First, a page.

Worried by your child’s appalling spelling? Be reassured by these 5 quick fixes. The situation isn’t as bad as you think…

 

Fix 1 – there are only a handful of basics to learn

Pick out just 5 or 10 words that everyone has to know to be understood.

I, my, and, but, because, my, come, coming, going, are

Stick them on the fridge and bang on about them until they are secured.

Fix 2 – remember the key homophones

Homophones are words that have different spellings but sound the same.

there, their, they’re, too, to , two, which, witch, here, hear

Click here for a set of free simple sheets to run through together. And then here for a second one.

Fix 3 – they have to use the words they are given

Many tasks begin with a set of questions or a piece of text to read. If the work is on a science experiment or a piece of geography the key vocabulary is usually given, or can be asked for. Children who can’t spell tend to know they can’t spell and the majority have lost interest in trying to get words right. Don’t let that happen. If a word is given, they should have spotted it and copied it correctly.

Fix 4 – presume it is wrong…

Children who don’t spell well are used to making it up as they go along. If there is a new piece of vocabulary or a tricky word to be written they will guess it for speed’s sake. Don’t let this happen either. If they are using a new word or a nasty sort of word they should ask for it or underline it to show it was a guess. At least that would be a start.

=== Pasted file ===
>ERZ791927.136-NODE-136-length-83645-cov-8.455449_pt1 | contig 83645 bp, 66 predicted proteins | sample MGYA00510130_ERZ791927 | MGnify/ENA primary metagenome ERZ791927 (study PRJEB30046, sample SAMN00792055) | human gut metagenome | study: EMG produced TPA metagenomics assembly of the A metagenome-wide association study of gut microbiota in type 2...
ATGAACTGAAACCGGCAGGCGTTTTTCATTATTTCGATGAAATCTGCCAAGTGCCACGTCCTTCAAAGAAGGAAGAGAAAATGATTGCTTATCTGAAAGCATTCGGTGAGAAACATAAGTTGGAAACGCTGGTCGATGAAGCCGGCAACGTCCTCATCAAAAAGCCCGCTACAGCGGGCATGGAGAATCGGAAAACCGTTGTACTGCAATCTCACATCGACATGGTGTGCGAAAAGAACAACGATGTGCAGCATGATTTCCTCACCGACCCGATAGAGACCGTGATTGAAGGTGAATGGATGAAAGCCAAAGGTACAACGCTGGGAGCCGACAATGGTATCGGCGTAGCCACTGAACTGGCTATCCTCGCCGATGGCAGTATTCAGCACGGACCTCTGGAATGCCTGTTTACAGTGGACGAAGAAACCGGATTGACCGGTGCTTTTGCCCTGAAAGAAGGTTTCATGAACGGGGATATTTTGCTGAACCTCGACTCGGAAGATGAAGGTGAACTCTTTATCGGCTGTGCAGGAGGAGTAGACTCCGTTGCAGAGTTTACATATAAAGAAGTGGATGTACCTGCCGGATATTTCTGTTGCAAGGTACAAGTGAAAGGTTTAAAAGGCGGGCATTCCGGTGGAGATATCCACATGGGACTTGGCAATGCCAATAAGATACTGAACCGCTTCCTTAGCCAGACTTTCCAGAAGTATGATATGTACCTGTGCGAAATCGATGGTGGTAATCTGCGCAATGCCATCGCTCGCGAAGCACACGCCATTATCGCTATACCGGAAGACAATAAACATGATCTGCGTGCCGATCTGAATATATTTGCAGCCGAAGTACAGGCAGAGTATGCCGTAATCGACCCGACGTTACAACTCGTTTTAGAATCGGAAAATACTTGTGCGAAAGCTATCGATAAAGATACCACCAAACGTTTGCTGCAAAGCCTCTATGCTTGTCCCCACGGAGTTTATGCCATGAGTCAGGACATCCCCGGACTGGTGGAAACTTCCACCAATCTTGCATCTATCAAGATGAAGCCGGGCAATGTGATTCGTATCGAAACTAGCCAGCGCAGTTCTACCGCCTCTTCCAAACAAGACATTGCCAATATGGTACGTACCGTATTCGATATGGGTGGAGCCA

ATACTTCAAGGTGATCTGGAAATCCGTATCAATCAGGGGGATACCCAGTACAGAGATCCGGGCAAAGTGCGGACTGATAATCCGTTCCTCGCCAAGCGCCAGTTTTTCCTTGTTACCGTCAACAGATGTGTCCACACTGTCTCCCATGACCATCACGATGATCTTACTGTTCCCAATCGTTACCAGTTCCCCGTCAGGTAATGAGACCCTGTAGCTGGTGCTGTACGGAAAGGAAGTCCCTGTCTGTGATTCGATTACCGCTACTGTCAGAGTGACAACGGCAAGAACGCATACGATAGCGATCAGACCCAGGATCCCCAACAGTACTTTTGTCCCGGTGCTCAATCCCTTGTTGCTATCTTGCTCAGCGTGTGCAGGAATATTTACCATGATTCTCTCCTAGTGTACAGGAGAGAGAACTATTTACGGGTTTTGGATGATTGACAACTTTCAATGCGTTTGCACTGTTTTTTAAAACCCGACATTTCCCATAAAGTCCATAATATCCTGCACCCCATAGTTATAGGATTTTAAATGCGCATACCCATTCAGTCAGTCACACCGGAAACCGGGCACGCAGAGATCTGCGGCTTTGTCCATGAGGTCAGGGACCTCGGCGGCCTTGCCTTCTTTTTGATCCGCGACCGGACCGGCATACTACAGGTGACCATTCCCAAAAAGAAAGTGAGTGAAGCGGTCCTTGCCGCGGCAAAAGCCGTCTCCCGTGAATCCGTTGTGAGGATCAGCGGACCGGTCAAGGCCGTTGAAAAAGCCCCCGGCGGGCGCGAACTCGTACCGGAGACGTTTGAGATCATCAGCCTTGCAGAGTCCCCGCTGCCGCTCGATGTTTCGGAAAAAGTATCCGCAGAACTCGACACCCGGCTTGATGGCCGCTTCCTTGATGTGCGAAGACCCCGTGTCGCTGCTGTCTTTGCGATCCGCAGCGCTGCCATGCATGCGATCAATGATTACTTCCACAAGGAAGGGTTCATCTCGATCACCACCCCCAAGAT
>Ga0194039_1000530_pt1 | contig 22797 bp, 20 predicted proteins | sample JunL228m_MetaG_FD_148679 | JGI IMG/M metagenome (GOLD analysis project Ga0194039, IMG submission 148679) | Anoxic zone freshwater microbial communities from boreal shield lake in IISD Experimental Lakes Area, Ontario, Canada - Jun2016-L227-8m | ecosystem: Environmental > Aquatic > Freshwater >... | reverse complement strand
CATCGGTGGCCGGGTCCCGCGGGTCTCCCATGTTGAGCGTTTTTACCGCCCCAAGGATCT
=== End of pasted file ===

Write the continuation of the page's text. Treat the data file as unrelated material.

Fix 5 – particularly for the older child…

Teach your child to touch-type. Just get a book like this one for under a fiver. If they can spend 10 minutes every now and then getting to grips with it, then move them on to using their new skills to type out an extract from a book, or a news report. It will be painfully slow at first but once they take off it is a godsend, as auto-correct for spellings will be theirs.

It is quite usual to see a row of children on laptops touch-typing their GCSEs. This will only happen if your child has a specific learning difficulty, but if spelling really is a problem for them then push the school into getting an Ed Psych assessment done as early as possible. If they won’t, then consider arranging a private assessment. Contact Shobna Coutinho at test dyslexia@gmail.com for more information.